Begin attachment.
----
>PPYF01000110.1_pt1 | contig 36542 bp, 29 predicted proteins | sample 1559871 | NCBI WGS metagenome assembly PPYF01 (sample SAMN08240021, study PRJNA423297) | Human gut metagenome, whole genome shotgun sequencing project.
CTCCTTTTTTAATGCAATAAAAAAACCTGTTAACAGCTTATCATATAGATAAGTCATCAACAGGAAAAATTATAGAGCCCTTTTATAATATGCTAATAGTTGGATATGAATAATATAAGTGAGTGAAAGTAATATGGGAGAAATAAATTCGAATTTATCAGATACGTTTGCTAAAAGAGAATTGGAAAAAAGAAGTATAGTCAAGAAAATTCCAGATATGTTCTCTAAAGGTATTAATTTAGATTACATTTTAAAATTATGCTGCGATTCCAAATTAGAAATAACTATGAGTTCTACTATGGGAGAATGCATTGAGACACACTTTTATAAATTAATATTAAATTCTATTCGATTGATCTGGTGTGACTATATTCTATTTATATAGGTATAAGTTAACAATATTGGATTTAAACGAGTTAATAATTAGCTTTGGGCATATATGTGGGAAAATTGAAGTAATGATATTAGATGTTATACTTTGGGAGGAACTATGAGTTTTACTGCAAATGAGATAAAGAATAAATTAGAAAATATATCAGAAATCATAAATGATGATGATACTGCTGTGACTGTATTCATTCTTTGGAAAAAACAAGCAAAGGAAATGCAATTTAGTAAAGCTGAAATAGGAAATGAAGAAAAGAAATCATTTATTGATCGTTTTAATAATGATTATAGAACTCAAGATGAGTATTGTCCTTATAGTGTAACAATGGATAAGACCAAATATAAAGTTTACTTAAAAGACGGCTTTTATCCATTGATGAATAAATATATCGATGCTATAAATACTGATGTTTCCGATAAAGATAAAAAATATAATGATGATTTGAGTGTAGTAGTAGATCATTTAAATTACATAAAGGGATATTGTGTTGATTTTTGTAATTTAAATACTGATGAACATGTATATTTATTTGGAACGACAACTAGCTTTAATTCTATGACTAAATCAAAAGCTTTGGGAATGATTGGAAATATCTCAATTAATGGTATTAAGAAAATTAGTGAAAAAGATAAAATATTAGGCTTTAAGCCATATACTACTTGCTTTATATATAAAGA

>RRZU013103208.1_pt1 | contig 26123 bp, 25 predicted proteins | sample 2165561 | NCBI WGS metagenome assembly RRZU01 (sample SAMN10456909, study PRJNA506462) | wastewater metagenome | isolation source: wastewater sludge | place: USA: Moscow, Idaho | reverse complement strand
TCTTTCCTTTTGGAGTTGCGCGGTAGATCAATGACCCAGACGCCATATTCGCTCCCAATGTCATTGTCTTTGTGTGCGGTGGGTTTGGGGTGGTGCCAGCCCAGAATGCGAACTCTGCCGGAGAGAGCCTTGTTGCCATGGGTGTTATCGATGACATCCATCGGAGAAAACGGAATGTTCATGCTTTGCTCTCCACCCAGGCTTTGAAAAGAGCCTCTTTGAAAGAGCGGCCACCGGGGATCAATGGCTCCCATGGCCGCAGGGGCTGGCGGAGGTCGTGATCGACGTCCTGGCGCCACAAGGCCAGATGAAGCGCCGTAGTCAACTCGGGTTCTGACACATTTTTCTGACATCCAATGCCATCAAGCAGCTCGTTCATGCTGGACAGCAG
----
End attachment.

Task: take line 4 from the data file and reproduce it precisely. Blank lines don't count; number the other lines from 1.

TCTTTCCTTTTGGAGTTGCGCGGTAGATCAATGACCCAGACGCCATATTCGCTCCCAATGTCATTGTCTTTGTGTGCGGTGGGTTTGGGGTGGTGCCAGCCCAGAATGCGAACTCTGCCGGAGAGAGCCTTGTTGCCATGGGTGTTATCGATGACATCCATCGGAGAAAACGGAATGTTCATGCTTTGCTCTCCACCCAGGCTTTGAAAAGAGCCTCTTTGAAAGAGCGGCCACCGGGGATCAATGGCTCCCATGGCCGCAGGGGCTGGCGGAGGTCGTGATCGACGTCCTGGCGCCACAAGGCCAGATGAAGCGCCGTAGTCAACTCGGGTTCTGACACATTTTTCTGACATCCAATGCCATCAAGCAGCTCGTTCATGCTGGACAGCAG